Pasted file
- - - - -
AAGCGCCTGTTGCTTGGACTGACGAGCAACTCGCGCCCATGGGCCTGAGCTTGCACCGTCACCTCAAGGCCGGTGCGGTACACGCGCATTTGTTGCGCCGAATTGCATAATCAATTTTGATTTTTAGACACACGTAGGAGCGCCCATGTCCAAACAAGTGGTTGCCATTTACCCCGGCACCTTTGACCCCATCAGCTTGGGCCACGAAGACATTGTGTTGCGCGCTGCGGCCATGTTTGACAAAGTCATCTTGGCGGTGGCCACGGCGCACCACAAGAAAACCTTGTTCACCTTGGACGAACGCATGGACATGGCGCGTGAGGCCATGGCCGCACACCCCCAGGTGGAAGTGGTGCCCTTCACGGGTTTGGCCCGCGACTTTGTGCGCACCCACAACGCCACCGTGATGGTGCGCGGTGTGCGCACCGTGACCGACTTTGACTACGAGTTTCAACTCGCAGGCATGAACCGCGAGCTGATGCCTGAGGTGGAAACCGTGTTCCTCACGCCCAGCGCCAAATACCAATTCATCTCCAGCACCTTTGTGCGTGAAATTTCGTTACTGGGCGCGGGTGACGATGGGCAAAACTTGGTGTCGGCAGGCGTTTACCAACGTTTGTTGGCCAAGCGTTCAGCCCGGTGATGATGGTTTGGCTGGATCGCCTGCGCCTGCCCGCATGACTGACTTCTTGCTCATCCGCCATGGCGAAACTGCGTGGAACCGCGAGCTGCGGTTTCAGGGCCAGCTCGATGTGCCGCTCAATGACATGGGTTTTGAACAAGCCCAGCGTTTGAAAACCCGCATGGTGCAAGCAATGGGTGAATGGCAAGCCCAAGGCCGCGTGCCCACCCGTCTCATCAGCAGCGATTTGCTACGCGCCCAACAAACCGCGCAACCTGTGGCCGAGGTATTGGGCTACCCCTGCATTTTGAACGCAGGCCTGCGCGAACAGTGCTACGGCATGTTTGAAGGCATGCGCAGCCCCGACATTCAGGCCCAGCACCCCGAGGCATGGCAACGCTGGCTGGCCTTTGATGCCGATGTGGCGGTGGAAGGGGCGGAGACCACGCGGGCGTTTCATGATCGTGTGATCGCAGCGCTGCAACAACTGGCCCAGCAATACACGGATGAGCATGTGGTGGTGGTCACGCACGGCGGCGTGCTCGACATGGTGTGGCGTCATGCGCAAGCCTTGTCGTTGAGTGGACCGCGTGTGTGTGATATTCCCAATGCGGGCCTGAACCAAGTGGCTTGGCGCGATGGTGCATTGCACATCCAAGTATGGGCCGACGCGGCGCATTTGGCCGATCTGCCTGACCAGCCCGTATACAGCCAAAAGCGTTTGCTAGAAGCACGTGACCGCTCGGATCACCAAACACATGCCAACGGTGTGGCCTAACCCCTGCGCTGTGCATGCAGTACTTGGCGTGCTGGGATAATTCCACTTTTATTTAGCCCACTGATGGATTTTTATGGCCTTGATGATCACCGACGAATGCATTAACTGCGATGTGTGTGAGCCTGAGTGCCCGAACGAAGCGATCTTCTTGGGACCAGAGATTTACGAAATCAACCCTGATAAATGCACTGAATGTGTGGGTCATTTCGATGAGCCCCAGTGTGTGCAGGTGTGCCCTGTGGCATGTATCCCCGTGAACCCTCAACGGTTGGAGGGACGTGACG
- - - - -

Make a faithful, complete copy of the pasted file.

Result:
AAGCGCCTGTTGCTTGGACTGACGAGCAACTCGCGCCCATGGGCCTGAGCTTGCACCGTCACCTCAAGGCCGGTGCGGTACACGCGCATTTGTTGCGCCGAATTGCATAATCAATTTTGATTTTTAGACACACGTAGGAGCGCCCATGTCCAAACAAGTGGTTGCCATTTACCCCGGCACCTTTGACCCCATCAGCTTGGGCCACGAAGACATTGTGTTGCGCGCTGCGGCCATGTTTGACAAAGTCATCTTGGCGGTGGCCACGGCGCACCACAAGAAAACCTTGTTCACCTTGGACGAACGCATGGACATGGCGCGTGAGGCCATGGCCGCACACCCCCAGGTGGAAGTGGTGCCCTTCACGGGTTTGGCCCGCGACTTTGTGCGCACCCACAACGCCACCGTGATGGTGCGCGGTGTGCGCACCGTGACCGACTTTGACTACGAGTTTCAACTCGCAGGCATGAACCGCGAGCTGATGCCTGAGGTGGAAACCGTGTTCCTCACGCCCAGCGCCAAATACCAATTCATCTCCAGCACCTTTGTGCGTGAAATTTCGTTACTGGGCGCGGGTGACGATGGGCAAAACTTGGTGTCGGCAGGCGTTTACCAACGTTTGTTGGCCAAGCGTTCAGCCCGGTGATGATGGTTTGGCTGGATCGCCTGCGCCTGCCCGCATGACTGACTTCTTGCTCATCCGCCATGGCGAAACTGCGTGGAACCGCGAGCTGCGGTTTCAGGGCCAGCTCGATGTGCCGCTCAATGACATGGGTTTTGAACAAGCCCAGCGTTTGAAAACCCGCATGGTGCAAGCAATGGGTGAATGGCAAGCCCAAGGCCGCGTGCCCACCCGTCTCATCAGCAGCGATTTGCTACGCGCCCAACAAACCGCGCAACCTGTGGCCGAGGTATTGGGCTACCCCTGCATTTTGAACGCAGGCCTGCGCGAACAGTGCTACGGCATGTTTGAAGGCATGCGCAGCCCCGACATTCAGGCCCAGCACCCCGAGGCATGGCAACGCTGGCTGGCCTTTGATGCCGATGTGGCGGTGGAAGGGGCGGAGACCACGCGGGCGTTTCATGATCGTGTGATCGCAGCGCTGCAACAACTGGCCCAGCAATACACGGATGAGCATGTGGTGGTGGTCACGCACGGCGGCGTGCTCGACATGGTGTGGCGTCATGCGCAAGCCTTGTCGTTGAGTGGACCGCGTGTGTGTGATATTCCCAATGCGGGCCTGAACCAAGTGGCTTGGCGCGATGGTGCATTGCACATCCAAGTATGGGCCGACGCGGCGCATTTGGCCGATCTGCCTGACCAGCCCGTATACAGCCAAAAGCGTTTGCTAGAAGCACGTGACCGCTCGGATCACCAAACACATGCCAACGGTGTGGCCTAACCCCTGCGCTGTGCATGCAGTACTTGGCGTGCTGGGATAATTCCACTTTTATTTAGCCCACTGATGGATTTTTATGGCCTTGATGATCACCGACGAATGCATTAACTGCGATGTGTGTGAGCCTGAGTGCCCGAACGAAGCGATCTTCTTGGGACCAGAGATTTACGAAATCAACCCTGATAAATGCACTGAATGTGTGGGTCATTTCGATGAGCCCCAGTGTGTGCAGGTGTGCCCTGTGGCATGTATCCCCGTGAACCCTCAACGGTTGGAGGGACGTGACG